In 2016, the FBI sent a trusted investigator posing as an academic’s assistant to ask Donald Trump aide George Papadopoulos about the Trump campaign’s links to Russia, the New York Times reported Thursday.
The news of such a proactive step by the agency is likely to cause some Trump supporters to accuse the FBI of “spying” on Trump and his campaign in an effort to damage his chances of winning, as Trump himself has insisted in the past. But the effort can also be interpreted as a signal of how concerned the FBI was at the time about potential Russian inference in the election.
The FBI became alarmed about that possibility in the summer of 2016 after Papadopoulos told an Australian diplomat that the Russians had offered to help the Trump campaign by releasing the emails hacked from the Hillary Clinton campaign and the Democratic National Committee. The Australian government alerted American officials once Wikileaks published that trove of hacked emails, and the FBI opened its Russia investigation in July 2016.
According to the Times, the FBI decided to look into whether Papadopoulos had Russian contacts. During the investigation, the agency decided to also look into Paul Manafort, Michael Flynn, and Carter Page. The FBI then had Cambridge professor Stefan A. Halper, reportedly a longtime informant, reach out to Papadopoulos to set up a meeting in London to discuss a Mediterranean natural gas project. The FBI also sent along a trained agent, who had given her name as Azra Turk, to pose as Halper’s assistant. The two were meant to quiz Papadopoulos about any connection between the campaign and Russia, and Turk also met with Papadopoulos separately for drinks.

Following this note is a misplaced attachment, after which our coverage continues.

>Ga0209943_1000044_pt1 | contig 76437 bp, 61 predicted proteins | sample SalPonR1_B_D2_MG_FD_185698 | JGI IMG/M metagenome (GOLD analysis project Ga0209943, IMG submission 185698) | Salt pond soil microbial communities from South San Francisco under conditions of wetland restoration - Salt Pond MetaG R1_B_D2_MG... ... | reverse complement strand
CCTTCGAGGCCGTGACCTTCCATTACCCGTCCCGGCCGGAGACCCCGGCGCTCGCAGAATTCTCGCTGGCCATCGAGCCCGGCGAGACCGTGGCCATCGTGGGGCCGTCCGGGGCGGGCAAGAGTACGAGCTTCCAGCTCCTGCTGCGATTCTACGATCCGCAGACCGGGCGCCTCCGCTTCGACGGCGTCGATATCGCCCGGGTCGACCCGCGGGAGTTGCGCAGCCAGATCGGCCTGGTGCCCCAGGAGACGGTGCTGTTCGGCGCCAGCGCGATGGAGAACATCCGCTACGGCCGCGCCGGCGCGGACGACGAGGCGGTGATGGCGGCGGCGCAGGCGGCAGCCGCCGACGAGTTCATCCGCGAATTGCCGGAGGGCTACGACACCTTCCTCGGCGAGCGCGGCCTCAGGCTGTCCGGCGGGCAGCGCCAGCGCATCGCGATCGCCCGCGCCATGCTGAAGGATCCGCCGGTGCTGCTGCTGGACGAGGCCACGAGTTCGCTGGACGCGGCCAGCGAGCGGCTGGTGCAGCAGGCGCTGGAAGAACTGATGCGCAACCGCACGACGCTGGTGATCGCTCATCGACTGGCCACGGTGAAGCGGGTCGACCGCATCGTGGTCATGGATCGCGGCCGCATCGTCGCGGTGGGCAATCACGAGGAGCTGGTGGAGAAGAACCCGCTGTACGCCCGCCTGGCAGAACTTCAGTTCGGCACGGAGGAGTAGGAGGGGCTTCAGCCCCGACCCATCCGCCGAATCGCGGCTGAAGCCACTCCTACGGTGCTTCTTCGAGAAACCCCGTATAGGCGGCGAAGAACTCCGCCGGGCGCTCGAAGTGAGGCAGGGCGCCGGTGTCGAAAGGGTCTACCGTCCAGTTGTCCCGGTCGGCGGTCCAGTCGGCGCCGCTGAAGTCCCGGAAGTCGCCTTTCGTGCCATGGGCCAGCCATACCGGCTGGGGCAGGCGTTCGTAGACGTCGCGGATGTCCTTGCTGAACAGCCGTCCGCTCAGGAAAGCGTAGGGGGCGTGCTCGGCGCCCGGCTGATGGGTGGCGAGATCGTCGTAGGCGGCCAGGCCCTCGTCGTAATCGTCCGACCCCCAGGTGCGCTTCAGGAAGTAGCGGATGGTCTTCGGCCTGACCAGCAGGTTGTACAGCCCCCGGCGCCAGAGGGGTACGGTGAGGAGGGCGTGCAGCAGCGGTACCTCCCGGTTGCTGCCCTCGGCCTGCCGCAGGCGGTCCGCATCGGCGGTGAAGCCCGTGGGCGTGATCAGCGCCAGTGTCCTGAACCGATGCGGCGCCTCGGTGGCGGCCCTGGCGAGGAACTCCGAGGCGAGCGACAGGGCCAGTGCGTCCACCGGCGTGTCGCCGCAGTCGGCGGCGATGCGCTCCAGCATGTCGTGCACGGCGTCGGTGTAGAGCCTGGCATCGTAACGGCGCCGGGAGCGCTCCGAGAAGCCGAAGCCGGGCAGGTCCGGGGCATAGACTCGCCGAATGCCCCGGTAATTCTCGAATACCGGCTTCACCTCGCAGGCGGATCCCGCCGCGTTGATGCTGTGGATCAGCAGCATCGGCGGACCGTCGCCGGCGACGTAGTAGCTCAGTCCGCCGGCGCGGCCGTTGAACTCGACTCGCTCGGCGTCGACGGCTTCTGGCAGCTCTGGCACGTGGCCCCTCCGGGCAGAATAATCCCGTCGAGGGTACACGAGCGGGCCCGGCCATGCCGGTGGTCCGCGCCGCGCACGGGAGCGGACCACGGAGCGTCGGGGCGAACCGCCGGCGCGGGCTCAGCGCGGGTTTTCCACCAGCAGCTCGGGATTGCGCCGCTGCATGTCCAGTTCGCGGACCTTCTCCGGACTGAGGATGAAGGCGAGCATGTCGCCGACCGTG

Papadopoulos wrote in his book that when he met Turk in London in September, she began to immediately press him about the campaign’s connection to Russia. (British intelligence officials were also notified about the operation, according to the Times, but it’s unclear if they were at all involved.). He wrote that he met with both Turk and Halper the next day, and in a follow-up drink with Halper, the professor began immediately quizzing him about the hacked emails and Russia.
Turk and Halper did not learn anything of significance from the effort, but Halper, a well-connected academic, continued his work with the FBI. He met repeatedly with Page and gradually became more closely connected to the Trump world.
The FBI has said the agency carefully considered the seriousness of monitoring an active presidential campaign, according to the Times, and it was careful that word of the investigation should not reach the public. Michael Horowitz, the Justice Department inspector general, is investigating the FBI’s activities, including those involving Halper, before the 2016 election. Attorney General William Barr has said the results of that investigation could be completed in the next couple months.